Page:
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The Art of AIDS - A Man Remade

The Art of AIDS - A Man Remade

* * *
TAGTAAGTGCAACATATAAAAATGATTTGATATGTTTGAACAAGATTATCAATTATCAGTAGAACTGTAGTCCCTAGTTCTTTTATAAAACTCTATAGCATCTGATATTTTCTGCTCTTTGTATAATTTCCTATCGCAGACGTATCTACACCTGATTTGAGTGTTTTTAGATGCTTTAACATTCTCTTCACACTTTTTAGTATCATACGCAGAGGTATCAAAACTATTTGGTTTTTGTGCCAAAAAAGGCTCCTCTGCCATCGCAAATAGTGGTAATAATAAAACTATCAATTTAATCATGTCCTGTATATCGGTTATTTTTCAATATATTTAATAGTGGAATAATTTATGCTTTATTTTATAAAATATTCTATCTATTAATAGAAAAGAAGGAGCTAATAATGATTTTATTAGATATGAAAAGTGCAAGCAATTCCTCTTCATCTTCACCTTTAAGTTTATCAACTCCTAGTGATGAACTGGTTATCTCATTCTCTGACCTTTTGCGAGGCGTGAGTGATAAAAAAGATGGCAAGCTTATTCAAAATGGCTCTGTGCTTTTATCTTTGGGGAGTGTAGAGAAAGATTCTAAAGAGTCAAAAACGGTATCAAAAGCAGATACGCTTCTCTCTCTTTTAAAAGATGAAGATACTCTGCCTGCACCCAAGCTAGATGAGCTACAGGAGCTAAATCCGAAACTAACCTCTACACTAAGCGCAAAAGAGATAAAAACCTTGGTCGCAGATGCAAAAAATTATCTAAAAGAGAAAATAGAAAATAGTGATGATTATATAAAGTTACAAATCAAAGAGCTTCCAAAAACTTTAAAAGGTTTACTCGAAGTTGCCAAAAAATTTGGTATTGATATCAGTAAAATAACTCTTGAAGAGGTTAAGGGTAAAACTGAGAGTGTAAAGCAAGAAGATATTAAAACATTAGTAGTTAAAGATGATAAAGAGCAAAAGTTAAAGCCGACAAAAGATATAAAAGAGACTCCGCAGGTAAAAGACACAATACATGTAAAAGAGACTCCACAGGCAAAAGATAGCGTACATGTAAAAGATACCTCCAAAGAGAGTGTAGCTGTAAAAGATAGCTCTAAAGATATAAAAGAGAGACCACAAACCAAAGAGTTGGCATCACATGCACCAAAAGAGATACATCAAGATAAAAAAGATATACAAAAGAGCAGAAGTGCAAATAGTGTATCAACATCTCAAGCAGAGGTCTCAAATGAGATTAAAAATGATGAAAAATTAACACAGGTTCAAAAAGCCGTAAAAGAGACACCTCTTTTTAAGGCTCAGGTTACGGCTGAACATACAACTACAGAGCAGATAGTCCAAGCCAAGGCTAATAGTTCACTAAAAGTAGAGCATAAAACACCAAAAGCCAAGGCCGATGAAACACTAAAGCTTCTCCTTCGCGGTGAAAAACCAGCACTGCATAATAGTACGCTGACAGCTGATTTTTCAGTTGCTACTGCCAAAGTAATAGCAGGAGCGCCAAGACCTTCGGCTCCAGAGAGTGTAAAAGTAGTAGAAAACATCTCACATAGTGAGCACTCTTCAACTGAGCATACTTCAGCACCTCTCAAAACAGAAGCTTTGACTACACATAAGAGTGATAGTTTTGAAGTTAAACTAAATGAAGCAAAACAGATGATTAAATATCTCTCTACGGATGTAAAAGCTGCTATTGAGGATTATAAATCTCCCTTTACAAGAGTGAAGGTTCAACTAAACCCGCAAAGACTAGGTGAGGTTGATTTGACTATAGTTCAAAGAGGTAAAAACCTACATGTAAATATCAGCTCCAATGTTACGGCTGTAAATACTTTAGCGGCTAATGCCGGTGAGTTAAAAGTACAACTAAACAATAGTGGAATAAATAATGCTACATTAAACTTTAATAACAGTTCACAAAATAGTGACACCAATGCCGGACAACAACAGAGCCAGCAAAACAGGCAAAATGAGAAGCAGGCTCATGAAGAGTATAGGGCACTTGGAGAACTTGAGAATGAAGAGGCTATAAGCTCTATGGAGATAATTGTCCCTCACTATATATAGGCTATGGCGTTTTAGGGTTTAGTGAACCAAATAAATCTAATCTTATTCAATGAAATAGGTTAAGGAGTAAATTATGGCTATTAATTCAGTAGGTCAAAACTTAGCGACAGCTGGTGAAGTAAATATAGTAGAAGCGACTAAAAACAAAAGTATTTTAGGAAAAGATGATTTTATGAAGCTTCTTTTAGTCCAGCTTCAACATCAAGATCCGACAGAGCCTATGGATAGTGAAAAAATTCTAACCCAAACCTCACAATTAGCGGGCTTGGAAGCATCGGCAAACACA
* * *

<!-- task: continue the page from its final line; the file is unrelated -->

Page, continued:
Previous << | >> Next Terrence Gore's r'sum' is a collage of his diverse interests. The 46-year-old Philadelphia native has worked as a hairstylist with models and celebrities, he's excelled in interior design, he's curated gallery shows and sold artwork by well-known African-American artists like Allen Stringfellow and Frank Louissaint, he's studied modern dance, and to top it all off he's accomplished in the culinary arts. An insatiable curiosity has taken him and a pair of trusty Rollerblades to the four corners of the globe, where he's sped through various cultures and picked up many varied treasures along the way.  'I just gained more and more momentum, becoming inspired with beauty,' he says of his peripatetic days, 'whether with a single-panel painting or a building or a person dressed nicely.' Then suddenly it seemed all his rich aesthetic pursuits'and quite possibly his life as well'would come to an end. In 2005 he was in a dance class when he felt a numbness in the big toe of his right foot. The numbness spread over the right side of his body and affected his vision. He was soon diagnosed HIV-positive, and subsequent tests showed he was suffering from a typically fatal nerve-degeneration disorder known as progressive multifocal leukoencephalopathy. A biopsy identified a lesion on the left hemisphere of his brain that has caused widespread numbness and paralysis on the right side of his body to this day. Initially given a short time to live, he was in the hospital for a year and a half and spent nine days in a coma. But he managed to speed by the stop sign before him, Rollerblades or not. When Gore was well enough, a friend took him some art supplies. Using his left hand (Gore is right-handed), he began to experiment with watercolors. Now living on disability, he's remade himself as a fine artist and, in doing so, has found his voice. HIV, he says, is the best thing that ever happened to him. 'It appeared that I had everything in the past: traveling the world, being able to acquire whatever I wanted. But there was some sort of void inside me. I just decided that once I came out of the coma and I realized that I was alive, I asked God, 'What is it for me to do?'' Gore has devoted much of his work to collages, in which he brings elements of his travels home to his canvas. The very act of artistic creation, he says, in turn communicates the hopeful message of his survival to others. In addition, his dedication to juicing and homeopathic herbs as a source of rejuvenation lends an added benefit to his work; he often takes skins of fruits he's consumed'like a banana or mango'preserves them, and applies them to his artwork so that they resemble, for example, human skin. 'There isn't anything that goes to waste,' he says. 'Everything has a new life, even after it's consumed.' His own new life as an artist, he says, provides not just occupational and physical therapy, but an emotional and spiritual release as well. 'I think we're all going to die from living, ultimately,' he says. 'And if in fact I die from PML, or whatever, I still have to live well. I have to do what I can right now. That's why I live my best life.' Previous << | >> Next
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